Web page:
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Jordan v. Nationstar Mortgage, LLC

United States District Court, E.D. Washington

November 21, 2017

LAURA ZAMORA JORDAN, as her separate estate, and on behalf of others similarly situated, Plaintiff,
v.
NATIONSTAR MORTGAGE, LLC, a Delaware limited liability company, Defendant, and FEDERAL HOUSING FINANCE AGENCY, Intervenor.

          ORDER GRANTING IN PART PLAINTIFF'S MOTION FOR PARTIAL SUMMARY JUDGMENT

         BEFORE THE COURT is Plaintiff's Motion for Partial Summary Judgment. ECF No. 217. This matter was submitted for consideration with oral argument on November 15, 2017. The Court has reviewed the motion, the record and files herein, and is fully informed. For the reasons discussed below, Plaintiff's Motion for Partial Summary Judgment (ECF No. 217) is GRANTED in part.

         BACKGROUND

         This case arises from actions taken by Defendant Nationstar Mortgage LLC (“Nationstar”) affecting Washington homeowners' residential properties in default. ECF No. 2-4. Plaintiff and Class Representative Laura Zamora Jordan (“Ms. Jordan”) seeks summary judgment for a common law trespass claim, [1] Washington Consumer Protection Act (CPA) claim, and damages for injury to property caused by the lock changes. ECF No. 217.

         FACTS[2]

          A. Facts Relating to Ms. Jordan

         On April 4, 2011, Nationstar drilled out and replaced the lock on Ms. Jordan's front door after she defaulted on her mortgage payments. ECF Nos. 218 at ¶ 1; 227 at ¶ 1; 166-1 at 3 (Ex. 1). Nationstar admits it did not issue a notice of default. ECF Nos. 218 at ¶ 2; 227 at 2. Ms. Jordan called Nationstar and asked how to gain access to the property so that she could move out her personal items. ECF No. 3-5 at 73 (Ex. 38). Nationstar then provided Ms. Jordan with the code to the lockbox so that she could enter her home to obtain her items. Id. at 73-74. She asked if she should put the key back in the lockbox after removing her items, to which Nationstar responded yes. Id. at 74. Ms. Jordan spent the night in her house and moved out her items the next day. ECF No. 166-1 at 9 (Ex. 1). She testified that she believed Nationstar wanted her out of the property because of the lockbox and it made her feel like she needed to move out. Id. at 8-9.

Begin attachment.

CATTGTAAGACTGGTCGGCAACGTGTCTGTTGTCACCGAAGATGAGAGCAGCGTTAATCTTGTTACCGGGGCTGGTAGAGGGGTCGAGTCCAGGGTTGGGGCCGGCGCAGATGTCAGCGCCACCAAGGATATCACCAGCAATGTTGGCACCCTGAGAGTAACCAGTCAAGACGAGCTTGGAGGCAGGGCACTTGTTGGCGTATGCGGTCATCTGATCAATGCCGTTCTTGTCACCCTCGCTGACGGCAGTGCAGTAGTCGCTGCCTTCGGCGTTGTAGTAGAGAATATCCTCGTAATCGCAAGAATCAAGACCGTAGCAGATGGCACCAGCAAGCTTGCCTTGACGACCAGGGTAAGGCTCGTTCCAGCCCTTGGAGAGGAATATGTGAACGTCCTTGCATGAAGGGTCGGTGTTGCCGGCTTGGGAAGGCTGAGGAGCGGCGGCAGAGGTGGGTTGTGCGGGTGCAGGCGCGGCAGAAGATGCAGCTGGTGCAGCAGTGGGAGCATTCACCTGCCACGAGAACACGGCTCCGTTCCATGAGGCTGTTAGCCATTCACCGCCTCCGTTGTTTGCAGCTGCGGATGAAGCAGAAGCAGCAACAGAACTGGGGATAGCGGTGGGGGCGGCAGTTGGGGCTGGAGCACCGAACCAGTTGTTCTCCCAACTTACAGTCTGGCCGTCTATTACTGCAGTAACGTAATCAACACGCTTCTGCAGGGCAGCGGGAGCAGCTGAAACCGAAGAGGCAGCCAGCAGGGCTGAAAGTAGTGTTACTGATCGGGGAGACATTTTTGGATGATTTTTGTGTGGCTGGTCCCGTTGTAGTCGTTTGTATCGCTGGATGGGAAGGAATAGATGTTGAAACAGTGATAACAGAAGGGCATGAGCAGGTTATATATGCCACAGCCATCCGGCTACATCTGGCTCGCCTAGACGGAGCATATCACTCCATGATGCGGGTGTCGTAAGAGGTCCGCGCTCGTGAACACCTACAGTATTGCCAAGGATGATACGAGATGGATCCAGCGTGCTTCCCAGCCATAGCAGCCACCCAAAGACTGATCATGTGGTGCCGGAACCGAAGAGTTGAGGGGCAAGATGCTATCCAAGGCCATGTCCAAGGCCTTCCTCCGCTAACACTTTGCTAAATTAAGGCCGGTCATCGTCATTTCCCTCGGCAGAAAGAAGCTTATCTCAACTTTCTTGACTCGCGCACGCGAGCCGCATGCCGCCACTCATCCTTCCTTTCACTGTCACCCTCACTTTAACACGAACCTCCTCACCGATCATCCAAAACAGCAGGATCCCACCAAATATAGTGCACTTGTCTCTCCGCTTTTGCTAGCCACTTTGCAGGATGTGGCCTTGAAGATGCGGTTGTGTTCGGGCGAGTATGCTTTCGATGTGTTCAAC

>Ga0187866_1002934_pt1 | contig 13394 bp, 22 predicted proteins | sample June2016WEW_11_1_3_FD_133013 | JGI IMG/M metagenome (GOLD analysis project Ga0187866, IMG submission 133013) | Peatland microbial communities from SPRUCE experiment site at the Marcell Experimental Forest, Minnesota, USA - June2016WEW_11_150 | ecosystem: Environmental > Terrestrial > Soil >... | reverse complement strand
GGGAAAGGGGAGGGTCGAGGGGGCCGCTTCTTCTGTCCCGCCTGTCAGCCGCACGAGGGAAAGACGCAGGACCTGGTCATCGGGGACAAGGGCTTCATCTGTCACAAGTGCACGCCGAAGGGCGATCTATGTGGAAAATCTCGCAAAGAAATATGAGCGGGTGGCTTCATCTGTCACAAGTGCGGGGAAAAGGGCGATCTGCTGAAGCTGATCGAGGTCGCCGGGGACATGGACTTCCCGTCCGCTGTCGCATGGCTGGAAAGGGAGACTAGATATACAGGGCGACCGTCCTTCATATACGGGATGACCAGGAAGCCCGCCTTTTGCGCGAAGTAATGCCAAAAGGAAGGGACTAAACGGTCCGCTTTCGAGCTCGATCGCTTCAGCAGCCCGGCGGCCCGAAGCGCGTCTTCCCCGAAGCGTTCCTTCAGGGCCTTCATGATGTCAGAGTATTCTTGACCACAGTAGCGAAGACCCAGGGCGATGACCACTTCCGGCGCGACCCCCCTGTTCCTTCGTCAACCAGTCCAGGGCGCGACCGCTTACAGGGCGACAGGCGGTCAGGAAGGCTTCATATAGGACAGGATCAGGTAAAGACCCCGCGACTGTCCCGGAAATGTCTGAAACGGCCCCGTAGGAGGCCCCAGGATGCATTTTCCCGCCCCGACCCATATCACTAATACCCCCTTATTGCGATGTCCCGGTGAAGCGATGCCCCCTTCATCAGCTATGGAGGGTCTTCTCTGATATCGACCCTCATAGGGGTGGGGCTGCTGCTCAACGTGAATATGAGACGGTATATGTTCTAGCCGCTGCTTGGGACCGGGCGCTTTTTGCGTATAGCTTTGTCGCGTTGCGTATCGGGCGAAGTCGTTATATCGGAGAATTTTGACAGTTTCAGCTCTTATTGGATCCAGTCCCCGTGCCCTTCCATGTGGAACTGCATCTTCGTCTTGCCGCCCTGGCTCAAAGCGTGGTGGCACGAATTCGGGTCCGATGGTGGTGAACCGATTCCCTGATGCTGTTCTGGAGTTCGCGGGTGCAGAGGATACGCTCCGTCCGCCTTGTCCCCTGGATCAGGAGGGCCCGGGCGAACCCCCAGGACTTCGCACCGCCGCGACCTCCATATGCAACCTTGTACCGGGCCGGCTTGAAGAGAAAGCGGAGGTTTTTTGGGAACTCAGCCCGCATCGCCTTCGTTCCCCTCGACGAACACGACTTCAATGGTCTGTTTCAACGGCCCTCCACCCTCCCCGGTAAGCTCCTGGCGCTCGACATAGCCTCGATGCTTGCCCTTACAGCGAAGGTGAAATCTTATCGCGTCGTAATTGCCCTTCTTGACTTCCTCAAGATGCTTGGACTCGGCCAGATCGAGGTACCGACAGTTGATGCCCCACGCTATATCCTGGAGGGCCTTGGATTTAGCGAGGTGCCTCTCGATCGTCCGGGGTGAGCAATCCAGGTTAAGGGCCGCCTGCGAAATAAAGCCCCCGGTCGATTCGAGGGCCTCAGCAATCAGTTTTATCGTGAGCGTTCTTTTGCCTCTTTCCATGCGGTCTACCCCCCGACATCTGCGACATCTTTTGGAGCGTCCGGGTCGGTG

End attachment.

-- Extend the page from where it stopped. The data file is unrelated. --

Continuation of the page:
On December 29, 2011, Ms. Jordan's attorney sent a letter to Nationstar demanding the immediate return of her property, restoration of the original locks, and compensation for damages suffered. ECF No. 116-2 at 2 (Ex. 2). The Vice President for Property Preservation at Nationstar, Jaime Burgess, declared that Nationstar would instruct the vendor to remove the lockbox and provide the sole key to the borrower if the borrower informs the vendor or Nationstar that the property is occupied by the borrower. Alternatively, Mr. Burgess stated Nationstar would rekey the same door and provide the sole key to the borrower if the borrower prefers. ECF No. 225 at ¶¶ 1, 13. Yet, Ms. Jordan argues that this statement is false and Nationstar refused to remove the lockbox or provide the key to her after the December 29, 2011 letter. ECF No. 240 at ¶ 6.

         B. Nationstar's Alleged Uniform Practice